Valuekeep’s software solutions allow clients to connect to their team, optimize maintenance activities, and improve asset uptime in one, all-purpose software solution. Valukeep’s computerized maintenance management system has four main goals: eliminate paperwork, reduce costs, improve data entry and increase productivity.
Other core features of Valuekeep include inventory management, custom integrations, push notifications and personalized support. They have subscription plans available at a number of different price points for companies all around the world.
- Industries of Expertise: Agriculture, Food, Building Management, Healthcare and Construction.
- Current Clients: Ulster Rugby, Globalia and The Mars Group.
Learn more about ValueKeep.
Limble’s bills itself as “a CMMS software that's easy enough for your team to actually use.” To that end, Limble offers solutions that can reduce time spent handling work requests by up to 34%, and reduce time communicating with requesters by up to 41%.
Other features include custom generated reports, spare parts inventory management and multiple language CMMS.
- Industries of Expertise: Food and Beverage, Hospitality, Clothing Manufacturing.
- Current Clients: Holiday Inn, Nike, Unilever and Pepsi.
Learn more about Limble.
FMX is an asset management and computerized maintenance management system that looks to improve a maintenance team’s toolset. Their solutions aim to plug holes in budgets and reduce the time that’s spent looking up work history.
Other features include facility rental, preventative maintenance scheduling and work order management. FMX has a wide range of products at different price points, so each company or individual can tailor their services to their specific needs.
- Industries of Expertise: Schools, Zoos, Religious Organizations and Nonprofits.
- Current Clients: Wendy’s, Polynesian Cultural Center, and the Minnesota Vikings.
Learn more about FMX.
Maintenance Manager Jobs
Are you thinking of becoming a maintenance manager yourself? Well, as we’ve explored above, the field touches a whole host of other industries, including healthcare, manufacturing, construction and more.
For this reason, you’ll find a wide variety in the types of maintenance manager jobs available.
An industrial maintenance manager may have a completely different job description than a facilities maintenance manager. Similarly, a utility maintenance manager may be expected to perform an entirely different job than someone with the title of maintenance supervisor.
That being said though, there are some responsibilities that nearly every maintenance manager shares. See what they are below, and read on for information on maintenance manager salaries!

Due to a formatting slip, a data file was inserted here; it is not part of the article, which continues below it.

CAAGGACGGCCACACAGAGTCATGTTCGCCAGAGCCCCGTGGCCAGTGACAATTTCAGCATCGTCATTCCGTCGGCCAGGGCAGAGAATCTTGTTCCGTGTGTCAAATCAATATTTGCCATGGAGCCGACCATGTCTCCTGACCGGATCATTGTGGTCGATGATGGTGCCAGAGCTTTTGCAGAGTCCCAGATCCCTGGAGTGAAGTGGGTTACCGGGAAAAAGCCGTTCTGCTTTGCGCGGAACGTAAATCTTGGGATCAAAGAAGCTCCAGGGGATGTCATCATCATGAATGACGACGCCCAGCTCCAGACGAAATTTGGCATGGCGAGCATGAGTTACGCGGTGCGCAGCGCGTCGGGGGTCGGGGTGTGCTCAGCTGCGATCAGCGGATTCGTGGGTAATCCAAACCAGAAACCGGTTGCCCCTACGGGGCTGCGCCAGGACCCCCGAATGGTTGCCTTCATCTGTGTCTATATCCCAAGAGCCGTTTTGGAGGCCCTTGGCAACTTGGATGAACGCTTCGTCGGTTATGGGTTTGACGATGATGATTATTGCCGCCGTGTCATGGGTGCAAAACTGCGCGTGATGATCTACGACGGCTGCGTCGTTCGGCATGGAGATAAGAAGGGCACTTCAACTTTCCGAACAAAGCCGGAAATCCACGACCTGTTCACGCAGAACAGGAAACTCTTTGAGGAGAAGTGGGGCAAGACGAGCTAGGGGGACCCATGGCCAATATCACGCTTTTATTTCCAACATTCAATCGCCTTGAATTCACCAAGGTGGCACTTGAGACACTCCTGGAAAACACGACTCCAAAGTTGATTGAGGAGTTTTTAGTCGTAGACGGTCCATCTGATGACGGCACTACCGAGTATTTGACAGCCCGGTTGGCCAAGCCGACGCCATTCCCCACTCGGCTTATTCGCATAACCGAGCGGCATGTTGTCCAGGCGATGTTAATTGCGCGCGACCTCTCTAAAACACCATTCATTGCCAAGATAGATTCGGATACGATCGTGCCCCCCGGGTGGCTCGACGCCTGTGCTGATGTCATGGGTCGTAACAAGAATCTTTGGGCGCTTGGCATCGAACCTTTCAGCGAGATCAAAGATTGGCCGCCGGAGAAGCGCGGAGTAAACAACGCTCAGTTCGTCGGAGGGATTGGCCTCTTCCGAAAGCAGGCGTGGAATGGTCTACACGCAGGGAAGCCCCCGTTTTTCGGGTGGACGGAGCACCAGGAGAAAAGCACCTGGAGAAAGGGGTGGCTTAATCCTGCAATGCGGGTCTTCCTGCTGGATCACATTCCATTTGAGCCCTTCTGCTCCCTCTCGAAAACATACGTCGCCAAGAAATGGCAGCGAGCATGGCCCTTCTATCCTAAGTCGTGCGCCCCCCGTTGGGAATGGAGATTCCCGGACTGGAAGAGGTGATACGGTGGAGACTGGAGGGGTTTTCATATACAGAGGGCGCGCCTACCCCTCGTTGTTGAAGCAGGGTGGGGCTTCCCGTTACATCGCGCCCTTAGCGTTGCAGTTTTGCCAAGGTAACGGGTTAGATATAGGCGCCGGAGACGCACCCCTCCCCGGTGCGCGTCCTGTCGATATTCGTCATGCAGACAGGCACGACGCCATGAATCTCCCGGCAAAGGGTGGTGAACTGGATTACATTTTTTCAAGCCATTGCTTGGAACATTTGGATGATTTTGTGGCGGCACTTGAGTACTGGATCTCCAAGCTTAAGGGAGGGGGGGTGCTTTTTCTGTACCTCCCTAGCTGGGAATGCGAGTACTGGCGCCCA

Here are four key responsibilities maintenance managers have:
1. Managing Expenses and Preparing Budgets
All maintenance managers need to have at least a basic understanding of accounting and expense tracking. While many of the CMMS that we examined above can automate this process, it’s still important for a maintenance manager to know where their funds are going and how to identify areas in which money could be better spent.
2. Working with Contractors, Hiring and Firing Staff
This responsibility emphasizes the “manager” portion of the maintenance manager title. While paperwork and inspections can be replaced by software and drones, face-to-face interaction with maintenance workers and other technician staff is still a primary responsibility for any maintenance manager. Assigning technicians to tasks, scheduling contractors and hiring other staff is a central task of all maintenance managers.
3. Overseeing Regulation Compliance
Whether it be OSHA, a health department or any other sort of regulatory board, one key responsibility of a maintenance manager is to make sure that all operations under their department are in line with the established rules and regulations of their industry. If something is not up to code, it is ultimately the maintenance manager’s responsibility.
4. Reporting Progress
A successful maintenance manager must be able to read, understand and interpret reports about their work and the work of those operating underneath them. Whether these reports are auto-generated by a CMMS or created manually, accurate, data-driven analytics are vital for any maintenance manager to understand.
Maintenance Manager Salary
The average annual salary for a maintenance manager is $80,000 USD, though this can vary dramatically depending on location and industry.
Entry level maintenance managers can expect to make around $55,000, and applicants with more experience and expertise can easily make more than $100,000.
According to Indeed, maintenance managers in Louisiana, North Carolina, New York, Vermont and Minnesota can expect to make more than their counterparts in other U.S. states. Maintenance managers are paid the least in westernU.S. states like Idaho, Wyoming, New Mexico and Utah.